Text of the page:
Denisova the Menace

Johannes Krause and colleagues reported yesterday in Nature‘s advance online publication, on a new hominin mitochondrial DNA (mtDNA) genome. The genetic material is derived from a finger bone which lacks diagnostic morphology, from a southern Siberian site called Denisova dating to between 30 – 50 thousand years ago. Of note, the authors describe that the mtDNA is about twice as different from humans as any neandertal mtDNA is from modern humans. If the human-neandertal mtDNA divergence is accurately estimated at around 450 thousand years ago, that means this mystery specimen’s mtDNA lineage diverged from the human-neandertal line around 1 million years ago.

This is really interesting, because also around 40 thousand years ago, but from a site some 100 km to the west of Denisova, bones that were morphologically non-diagnostic yielded mtDNA basically identical to Neandertals.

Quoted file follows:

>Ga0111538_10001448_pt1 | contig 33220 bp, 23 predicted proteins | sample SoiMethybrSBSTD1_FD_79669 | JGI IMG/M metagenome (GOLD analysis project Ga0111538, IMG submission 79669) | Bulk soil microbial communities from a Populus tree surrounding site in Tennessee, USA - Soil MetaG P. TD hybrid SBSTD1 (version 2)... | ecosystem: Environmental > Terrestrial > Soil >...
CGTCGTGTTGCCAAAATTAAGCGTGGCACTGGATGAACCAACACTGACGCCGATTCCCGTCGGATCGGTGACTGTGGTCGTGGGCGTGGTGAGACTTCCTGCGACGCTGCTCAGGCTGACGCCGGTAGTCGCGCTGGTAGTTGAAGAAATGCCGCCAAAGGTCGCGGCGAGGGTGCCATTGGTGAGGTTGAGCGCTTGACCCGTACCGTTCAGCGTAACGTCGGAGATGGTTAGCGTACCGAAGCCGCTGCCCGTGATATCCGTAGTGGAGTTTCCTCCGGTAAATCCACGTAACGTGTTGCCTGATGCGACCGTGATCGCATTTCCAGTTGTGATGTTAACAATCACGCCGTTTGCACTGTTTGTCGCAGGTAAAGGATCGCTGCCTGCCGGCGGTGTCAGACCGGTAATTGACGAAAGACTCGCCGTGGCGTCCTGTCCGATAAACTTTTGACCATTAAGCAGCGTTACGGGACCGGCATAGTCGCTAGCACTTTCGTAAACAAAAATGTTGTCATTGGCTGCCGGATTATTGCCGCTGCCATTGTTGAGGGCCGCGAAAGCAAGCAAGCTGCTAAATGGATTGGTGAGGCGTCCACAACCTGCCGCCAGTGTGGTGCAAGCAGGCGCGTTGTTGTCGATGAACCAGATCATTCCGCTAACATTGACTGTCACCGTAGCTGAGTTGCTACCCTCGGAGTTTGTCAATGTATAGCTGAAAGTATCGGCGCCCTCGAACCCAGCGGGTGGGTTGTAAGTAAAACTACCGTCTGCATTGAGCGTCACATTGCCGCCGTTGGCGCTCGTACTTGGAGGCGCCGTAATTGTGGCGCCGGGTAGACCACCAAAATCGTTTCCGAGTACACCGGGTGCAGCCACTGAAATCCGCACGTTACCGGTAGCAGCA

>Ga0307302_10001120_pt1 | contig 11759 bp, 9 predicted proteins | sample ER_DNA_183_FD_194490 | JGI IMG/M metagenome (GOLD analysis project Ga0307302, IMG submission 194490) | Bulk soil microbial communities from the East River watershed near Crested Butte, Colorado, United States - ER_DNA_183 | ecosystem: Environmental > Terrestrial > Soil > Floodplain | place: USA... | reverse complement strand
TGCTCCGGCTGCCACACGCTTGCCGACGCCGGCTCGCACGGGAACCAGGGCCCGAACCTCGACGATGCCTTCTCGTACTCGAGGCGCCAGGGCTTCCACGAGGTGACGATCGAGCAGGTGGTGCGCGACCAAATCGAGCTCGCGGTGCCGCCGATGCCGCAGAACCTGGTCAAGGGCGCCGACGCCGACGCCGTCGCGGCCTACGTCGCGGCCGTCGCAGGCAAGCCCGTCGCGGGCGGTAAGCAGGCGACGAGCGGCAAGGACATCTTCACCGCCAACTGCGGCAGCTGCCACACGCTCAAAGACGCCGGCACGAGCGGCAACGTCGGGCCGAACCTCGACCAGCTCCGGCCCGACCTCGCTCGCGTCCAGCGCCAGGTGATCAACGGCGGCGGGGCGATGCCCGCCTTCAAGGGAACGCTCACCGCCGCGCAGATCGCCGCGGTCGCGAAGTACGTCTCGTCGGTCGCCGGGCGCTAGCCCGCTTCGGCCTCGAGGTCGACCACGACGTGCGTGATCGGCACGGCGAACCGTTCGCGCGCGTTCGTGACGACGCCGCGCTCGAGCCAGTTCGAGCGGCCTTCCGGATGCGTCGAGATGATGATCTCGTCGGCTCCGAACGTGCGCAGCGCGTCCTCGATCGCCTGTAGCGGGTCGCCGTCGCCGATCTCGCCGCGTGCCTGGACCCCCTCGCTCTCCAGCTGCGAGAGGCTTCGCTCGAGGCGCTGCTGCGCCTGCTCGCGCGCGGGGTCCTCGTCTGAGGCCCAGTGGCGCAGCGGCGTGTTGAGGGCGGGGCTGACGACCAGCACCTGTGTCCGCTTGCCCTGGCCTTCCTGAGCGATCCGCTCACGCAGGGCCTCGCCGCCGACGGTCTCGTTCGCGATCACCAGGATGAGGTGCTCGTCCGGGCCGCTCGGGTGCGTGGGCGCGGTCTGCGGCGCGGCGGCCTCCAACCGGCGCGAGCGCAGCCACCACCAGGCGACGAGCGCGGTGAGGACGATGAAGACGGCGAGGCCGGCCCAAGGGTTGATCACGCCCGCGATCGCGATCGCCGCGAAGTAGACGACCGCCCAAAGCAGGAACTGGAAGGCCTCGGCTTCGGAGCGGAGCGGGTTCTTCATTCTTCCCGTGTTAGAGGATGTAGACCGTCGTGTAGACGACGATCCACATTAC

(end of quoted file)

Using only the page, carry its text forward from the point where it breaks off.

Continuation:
Does this speak to the presence of at least 3 human species running around the Old World around 40 thousand years ago? Not necessarily. Most claims of a speciose recent human fossil record are based on cranial morphology. For example, modern human skulls are fairly different from “classic” neandertal skulls of western Europe (which is why the Skhul and Qafzeh hominins which display characteristics of both groups are so interesting). However, the mtDNA we have of most of these specimens comes from non-diagnostic specimens. The first Neandertal mtDNA studied came from a piece of tibia (shin bone); this bone is basically non-diagnostic morphologically between recent hominins, and the site it came from (Vindija, Croatia) has both human and Neandertal remains. The Denisova finger, similarly, is non-diagnostic in morphology so far as I can tell, and the archaeological layer contains both Middle and Upper Paleolithic cultural materials: we have no idea what these mtDNA bearers looked like.
I think people thinking “new species at Denisova” (NB: Krause and colleagues never make this claim!) would be shocked if it turns out that the Denisova remains, or those from which the Vindija specimens came, were morphologically modern humans, but this is entirely possible.